Other than that, the surge protector is the same kinda design.  Attention was given to trace clearance due to the high-voltage, and as much copper as possible was used to get current to the MOVs.  What you really want is equal resistance paths to each MOV in order to totally share the load, but this is really hard to do by hand, and hey, I did a better job @ that then CH did.  My surge protector is somewhere between the CH CHSPMAX and CHSPULTRA.  I dunno how they figure their specs out, so it’s hard to compare joule ratings of the devices I used vs. the ones they used.  You’re also free to substitute better MOVs in for an even more awesome surge protector.  The ones you sub in need to be rated for 130V (the devices only see 1/2 of the 220V since they’re connected from hot to neutral or hot to ground) and rated for whatever number of joules you want.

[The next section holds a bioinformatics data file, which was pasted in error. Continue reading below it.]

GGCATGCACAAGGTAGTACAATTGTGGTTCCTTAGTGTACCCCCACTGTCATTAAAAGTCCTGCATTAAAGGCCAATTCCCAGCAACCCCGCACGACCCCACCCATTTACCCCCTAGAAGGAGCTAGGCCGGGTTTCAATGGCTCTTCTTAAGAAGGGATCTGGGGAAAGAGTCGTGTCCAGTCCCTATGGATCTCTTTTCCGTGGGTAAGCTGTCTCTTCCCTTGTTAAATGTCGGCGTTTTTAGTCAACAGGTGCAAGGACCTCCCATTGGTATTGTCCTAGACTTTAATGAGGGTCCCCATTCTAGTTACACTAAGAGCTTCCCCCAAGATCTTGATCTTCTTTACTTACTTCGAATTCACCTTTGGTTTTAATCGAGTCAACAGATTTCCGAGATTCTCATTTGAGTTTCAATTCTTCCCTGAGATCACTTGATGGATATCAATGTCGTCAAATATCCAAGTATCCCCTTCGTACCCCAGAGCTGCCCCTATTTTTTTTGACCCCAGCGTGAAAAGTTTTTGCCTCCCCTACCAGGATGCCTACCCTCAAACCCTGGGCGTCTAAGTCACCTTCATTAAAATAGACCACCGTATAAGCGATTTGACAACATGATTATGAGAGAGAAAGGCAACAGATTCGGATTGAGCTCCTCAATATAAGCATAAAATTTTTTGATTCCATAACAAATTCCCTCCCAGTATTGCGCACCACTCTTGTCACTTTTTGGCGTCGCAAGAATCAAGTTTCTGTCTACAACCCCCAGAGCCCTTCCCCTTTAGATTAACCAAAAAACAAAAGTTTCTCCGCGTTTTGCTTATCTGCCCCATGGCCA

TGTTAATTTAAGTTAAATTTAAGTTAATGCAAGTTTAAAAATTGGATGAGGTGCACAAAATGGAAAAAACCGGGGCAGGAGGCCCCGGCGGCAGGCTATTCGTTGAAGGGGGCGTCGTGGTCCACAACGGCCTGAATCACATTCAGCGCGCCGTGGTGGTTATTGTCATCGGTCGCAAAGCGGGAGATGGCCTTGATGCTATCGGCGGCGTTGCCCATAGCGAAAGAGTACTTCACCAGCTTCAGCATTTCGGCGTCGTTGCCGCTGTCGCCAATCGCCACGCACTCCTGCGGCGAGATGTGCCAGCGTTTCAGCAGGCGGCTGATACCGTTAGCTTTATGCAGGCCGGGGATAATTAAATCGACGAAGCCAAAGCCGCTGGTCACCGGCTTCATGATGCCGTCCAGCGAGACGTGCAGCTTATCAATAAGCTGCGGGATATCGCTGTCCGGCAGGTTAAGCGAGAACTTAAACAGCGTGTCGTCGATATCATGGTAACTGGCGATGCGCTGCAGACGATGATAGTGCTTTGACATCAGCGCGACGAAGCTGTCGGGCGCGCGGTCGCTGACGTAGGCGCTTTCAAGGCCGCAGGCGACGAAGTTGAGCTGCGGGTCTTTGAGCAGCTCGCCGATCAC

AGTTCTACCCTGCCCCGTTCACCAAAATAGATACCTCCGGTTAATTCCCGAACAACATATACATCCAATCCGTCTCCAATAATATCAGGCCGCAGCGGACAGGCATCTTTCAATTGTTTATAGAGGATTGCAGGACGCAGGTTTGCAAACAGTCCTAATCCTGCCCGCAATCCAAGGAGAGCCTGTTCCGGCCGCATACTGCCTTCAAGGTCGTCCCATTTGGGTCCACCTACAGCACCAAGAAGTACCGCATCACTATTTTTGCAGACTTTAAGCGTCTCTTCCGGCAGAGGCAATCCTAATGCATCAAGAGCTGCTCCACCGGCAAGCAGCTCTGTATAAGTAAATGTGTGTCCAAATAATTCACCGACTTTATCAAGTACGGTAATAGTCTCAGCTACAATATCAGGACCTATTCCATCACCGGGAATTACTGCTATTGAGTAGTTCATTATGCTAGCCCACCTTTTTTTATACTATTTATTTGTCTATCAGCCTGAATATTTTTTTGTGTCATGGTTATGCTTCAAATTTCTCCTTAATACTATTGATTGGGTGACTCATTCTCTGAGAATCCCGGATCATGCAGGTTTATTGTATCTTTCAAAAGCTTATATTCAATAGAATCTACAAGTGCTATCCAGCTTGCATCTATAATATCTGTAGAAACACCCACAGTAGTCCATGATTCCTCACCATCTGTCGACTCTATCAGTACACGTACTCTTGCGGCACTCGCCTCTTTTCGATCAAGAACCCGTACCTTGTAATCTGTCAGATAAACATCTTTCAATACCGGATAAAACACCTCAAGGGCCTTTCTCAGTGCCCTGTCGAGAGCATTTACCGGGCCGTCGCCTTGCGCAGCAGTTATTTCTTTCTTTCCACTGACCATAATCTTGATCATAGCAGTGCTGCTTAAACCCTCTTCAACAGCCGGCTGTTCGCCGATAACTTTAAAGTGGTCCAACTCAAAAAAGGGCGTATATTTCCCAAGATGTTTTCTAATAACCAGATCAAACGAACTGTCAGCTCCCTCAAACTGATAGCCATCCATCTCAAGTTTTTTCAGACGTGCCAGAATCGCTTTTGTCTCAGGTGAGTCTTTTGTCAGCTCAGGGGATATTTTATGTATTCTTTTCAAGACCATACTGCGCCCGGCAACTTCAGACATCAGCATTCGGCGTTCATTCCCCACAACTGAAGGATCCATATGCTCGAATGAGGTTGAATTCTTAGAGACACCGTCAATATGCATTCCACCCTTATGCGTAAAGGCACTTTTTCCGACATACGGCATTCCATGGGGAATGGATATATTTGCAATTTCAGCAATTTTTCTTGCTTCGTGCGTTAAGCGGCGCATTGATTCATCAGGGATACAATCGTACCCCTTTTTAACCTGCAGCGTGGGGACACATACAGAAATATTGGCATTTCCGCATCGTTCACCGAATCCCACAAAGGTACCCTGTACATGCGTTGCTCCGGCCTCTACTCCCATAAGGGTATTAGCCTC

For wires to the thing, 12AWG stranded is the smallest wire you should use.  The holes barely accommodate 10AWG stranded, but you can get them in there.  You want as thick of wire as possible going to this.  Inside your breaker panel, you’ll need a 15A double-pole breaker (common trip) to connect the two hot wires from the surge protector.  The neutral wire in the protector goes to the neutral bus bar, and the ground wire to the ground bus bar.  You will need a beefy soldering iron to solder in all the parts.  Be careful with the thermal fuses as excessive heat could melt them.  I’m not going to offer this as a kit (unless there a lot of interest in such a thing) as there are so few parts that it’s easy enough to go to Digikey or Mouser and order what you need and go from there.